As we discussed a few weeks back, online or digital assets can be problematic for some Michigan residents as people increase their online presence, the amount of information they access and store online grows. The growing use of email and paperless bill paying has created a situation where vital records are stored in online accounts only. Those involved in estate administration are having some difficulties in obtaining access to those records, as the laws regarding ownership of online accounts after death have failed to keep up with the popularity of those accounts.
As discussed in last week's post we will continue this week on the importance of remembering digital assets in estate planning activities. Many in Michigan and elsewhere spend a good portion of their time online performing a variety of activities from gaming to investing and sharing photos. In doing so we are creating an online legacy of sorts in which we may want our loved ones to have access to in the event we become incapacitated. The United States General Services Administration suggests people consider creating a "social media will" of sorts.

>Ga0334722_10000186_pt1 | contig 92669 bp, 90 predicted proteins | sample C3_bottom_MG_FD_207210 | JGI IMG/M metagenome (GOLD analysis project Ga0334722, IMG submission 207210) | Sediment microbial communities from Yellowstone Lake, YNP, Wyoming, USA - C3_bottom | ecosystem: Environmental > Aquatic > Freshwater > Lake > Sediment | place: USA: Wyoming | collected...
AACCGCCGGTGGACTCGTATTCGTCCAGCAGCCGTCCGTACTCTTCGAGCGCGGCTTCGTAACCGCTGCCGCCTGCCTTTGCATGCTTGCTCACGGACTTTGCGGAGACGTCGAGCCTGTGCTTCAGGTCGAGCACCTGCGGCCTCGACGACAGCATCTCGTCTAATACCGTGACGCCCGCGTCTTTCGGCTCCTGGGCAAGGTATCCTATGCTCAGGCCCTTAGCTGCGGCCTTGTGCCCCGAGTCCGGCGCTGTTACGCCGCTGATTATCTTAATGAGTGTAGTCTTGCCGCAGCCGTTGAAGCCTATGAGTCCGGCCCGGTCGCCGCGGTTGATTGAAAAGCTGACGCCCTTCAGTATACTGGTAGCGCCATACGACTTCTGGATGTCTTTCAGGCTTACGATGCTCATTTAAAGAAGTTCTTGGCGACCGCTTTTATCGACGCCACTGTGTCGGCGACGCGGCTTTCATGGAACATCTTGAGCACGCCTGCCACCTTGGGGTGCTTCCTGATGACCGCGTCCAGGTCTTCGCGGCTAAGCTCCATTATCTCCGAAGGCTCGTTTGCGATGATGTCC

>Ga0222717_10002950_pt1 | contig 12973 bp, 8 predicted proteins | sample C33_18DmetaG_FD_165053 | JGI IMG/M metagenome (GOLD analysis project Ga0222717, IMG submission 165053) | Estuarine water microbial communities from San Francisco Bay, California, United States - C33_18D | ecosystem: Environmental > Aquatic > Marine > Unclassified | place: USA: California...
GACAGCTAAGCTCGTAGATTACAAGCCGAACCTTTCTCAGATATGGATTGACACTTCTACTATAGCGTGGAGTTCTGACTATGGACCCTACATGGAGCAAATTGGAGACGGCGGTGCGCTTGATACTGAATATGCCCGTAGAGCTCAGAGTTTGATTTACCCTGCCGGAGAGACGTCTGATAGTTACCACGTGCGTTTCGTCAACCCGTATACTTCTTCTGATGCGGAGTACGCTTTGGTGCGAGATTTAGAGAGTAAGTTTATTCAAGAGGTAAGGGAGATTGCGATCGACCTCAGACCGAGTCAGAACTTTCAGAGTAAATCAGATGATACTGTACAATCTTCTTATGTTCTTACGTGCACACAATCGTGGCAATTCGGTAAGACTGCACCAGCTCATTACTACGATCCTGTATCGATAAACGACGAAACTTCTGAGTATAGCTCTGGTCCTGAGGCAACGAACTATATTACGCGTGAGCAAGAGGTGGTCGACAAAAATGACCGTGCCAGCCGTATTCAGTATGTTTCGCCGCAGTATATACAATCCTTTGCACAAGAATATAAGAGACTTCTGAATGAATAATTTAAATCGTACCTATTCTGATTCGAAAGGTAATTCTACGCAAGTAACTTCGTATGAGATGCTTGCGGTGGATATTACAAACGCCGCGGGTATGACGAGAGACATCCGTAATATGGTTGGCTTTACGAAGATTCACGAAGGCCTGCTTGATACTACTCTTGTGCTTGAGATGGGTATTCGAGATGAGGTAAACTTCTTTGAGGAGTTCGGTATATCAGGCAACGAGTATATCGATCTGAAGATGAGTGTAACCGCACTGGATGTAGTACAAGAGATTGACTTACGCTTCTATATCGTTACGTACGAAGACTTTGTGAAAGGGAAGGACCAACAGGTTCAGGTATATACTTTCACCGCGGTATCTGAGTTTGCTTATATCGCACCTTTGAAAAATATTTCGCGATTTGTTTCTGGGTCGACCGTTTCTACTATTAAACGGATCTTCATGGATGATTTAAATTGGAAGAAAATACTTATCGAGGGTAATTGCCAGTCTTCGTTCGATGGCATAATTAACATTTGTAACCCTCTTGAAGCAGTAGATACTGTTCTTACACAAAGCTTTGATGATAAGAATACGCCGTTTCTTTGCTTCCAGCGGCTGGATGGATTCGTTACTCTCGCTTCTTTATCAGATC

Welcome to the digital age where we now have to consider such mundane things as our Facebook login credentials in our estate plan if we want our loved ones to have access to it upon our passing. Many Michiganders often forget about digital assets when planning their estate, both non-financial and financial assets, such as your online trading accounts or your online gossip trading accounts. Think about all the online photo albums you may have stored on various social media and file sharing websites such as Flickr and Facebook, do you want loved ones to be able to access those photos?